International Airport is a good barometer. Hardly do you pass by without meeting a new publication by Rhodesians beckoning for your soul. There is a great, one-sided battle for possession of the history of this country. So far the Rhodesians have an upper hand, what with the fractious enervation on the part of the African makers of that contested history! The pipeline to the ZANU(PF) history is endless. Dr Shamuyarira is still writing, seemingly interminably. The President's memoirs are still to go beyond page One, which is why history shall serve "Dinner with Mugabe", making it a serve after Mugabe. Zapu's effort, dubbed Mafela Trust, is more a symbolic protest colored by publicity needs of contemporary politics than a serious go at history.
Where the likes of Joshua Nkomo and Edgar Tekere have sought to write personal memoirs, their historical reach is blunted by contemporary bitterness. Nkala promises something that only sees the light of day as he leaves this Earth. It has to be a soliloquy by a dead hero to the living. A valedictory speech is not the way to record history.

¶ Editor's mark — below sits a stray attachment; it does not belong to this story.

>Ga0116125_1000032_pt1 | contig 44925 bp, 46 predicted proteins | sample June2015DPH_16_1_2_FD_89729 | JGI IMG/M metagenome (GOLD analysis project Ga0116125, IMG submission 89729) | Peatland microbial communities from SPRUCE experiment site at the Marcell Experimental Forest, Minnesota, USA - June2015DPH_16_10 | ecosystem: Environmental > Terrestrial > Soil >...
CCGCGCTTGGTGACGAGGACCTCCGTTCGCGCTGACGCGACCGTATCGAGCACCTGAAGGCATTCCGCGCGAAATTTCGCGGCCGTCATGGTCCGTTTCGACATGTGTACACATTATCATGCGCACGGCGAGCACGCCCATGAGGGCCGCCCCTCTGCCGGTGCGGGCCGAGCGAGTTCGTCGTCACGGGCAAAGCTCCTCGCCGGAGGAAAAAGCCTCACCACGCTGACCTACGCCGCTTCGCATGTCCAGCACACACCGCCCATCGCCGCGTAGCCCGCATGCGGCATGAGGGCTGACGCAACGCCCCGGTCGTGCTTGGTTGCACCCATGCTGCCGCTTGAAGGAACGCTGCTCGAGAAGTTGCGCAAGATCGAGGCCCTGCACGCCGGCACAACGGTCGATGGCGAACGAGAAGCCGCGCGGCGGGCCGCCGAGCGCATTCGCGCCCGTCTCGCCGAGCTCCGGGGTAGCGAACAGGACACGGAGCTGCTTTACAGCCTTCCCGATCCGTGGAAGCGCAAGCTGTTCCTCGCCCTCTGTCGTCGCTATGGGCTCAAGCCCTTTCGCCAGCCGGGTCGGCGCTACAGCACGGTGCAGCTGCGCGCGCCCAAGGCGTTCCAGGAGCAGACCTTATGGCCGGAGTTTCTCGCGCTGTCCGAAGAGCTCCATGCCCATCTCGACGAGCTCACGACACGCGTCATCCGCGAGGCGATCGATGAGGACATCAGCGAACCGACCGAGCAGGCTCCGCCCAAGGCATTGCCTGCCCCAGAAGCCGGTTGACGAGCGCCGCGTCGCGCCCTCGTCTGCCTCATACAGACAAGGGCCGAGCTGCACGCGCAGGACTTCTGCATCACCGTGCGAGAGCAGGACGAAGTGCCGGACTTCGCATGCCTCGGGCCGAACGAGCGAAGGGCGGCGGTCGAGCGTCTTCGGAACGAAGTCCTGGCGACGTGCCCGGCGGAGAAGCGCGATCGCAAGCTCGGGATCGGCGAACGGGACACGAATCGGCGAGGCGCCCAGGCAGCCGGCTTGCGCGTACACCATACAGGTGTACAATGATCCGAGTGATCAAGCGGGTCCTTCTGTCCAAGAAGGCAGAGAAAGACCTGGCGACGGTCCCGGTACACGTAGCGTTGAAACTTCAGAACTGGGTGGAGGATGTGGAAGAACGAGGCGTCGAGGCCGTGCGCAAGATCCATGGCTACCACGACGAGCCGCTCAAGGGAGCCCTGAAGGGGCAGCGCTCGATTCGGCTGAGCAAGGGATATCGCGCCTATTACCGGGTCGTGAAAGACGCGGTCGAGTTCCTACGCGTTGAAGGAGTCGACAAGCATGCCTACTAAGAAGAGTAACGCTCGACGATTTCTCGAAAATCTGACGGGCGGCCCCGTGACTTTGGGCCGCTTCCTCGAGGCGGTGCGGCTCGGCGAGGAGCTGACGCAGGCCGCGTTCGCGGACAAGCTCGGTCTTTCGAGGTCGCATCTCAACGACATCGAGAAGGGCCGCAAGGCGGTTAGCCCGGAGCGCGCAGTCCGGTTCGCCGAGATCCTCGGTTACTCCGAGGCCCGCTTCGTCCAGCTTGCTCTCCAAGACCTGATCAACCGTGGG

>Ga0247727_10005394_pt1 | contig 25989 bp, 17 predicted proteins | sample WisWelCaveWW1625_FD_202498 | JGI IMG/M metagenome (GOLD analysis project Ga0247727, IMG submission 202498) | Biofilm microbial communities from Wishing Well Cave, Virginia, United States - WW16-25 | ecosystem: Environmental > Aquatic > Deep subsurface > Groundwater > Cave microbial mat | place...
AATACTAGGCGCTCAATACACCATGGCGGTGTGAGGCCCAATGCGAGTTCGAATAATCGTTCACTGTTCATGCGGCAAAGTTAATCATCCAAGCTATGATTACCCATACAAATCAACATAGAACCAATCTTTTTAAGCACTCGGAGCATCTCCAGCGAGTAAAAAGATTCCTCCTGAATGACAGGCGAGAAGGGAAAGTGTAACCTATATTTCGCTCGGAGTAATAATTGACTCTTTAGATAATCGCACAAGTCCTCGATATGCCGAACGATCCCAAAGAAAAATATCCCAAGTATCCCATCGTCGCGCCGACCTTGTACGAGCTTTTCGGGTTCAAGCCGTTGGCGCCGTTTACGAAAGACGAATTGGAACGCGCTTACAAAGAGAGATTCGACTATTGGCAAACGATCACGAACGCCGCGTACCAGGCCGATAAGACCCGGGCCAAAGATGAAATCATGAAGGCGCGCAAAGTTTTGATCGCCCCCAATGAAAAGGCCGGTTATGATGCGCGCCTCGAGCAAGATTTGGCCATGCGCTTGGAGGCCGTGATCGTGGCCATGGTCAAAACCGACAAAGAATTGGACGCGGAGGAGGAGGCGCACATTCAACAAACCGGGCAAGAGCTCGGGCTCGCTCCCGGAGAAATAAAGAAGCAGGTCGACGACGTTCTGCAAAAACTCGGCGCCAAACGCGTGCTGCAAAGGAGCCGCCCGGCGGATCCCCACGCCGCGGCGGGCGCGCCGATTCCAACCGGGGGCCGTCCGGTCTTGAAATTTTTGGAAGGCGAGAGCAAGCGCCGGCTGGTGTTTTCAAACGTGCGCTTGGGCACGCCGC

Dzinashe Machingura says he will publish this month or next, sponsored by well-heeled liberal forces, more to discredit current politics, vindicate his own controversial role in a contested history, than to defend a much maligned history with so man players, beyond those who governed or govern. It's a parlous state of affairs, which is why it indeed is true that Rhodesians never die. It is scary! Nyangwe ndikafamba pakati pemupata wemumvuri werufu handitongotyi! The bell of history tolls for you and me. Icho!
Labels: NATHANIEL MANHERU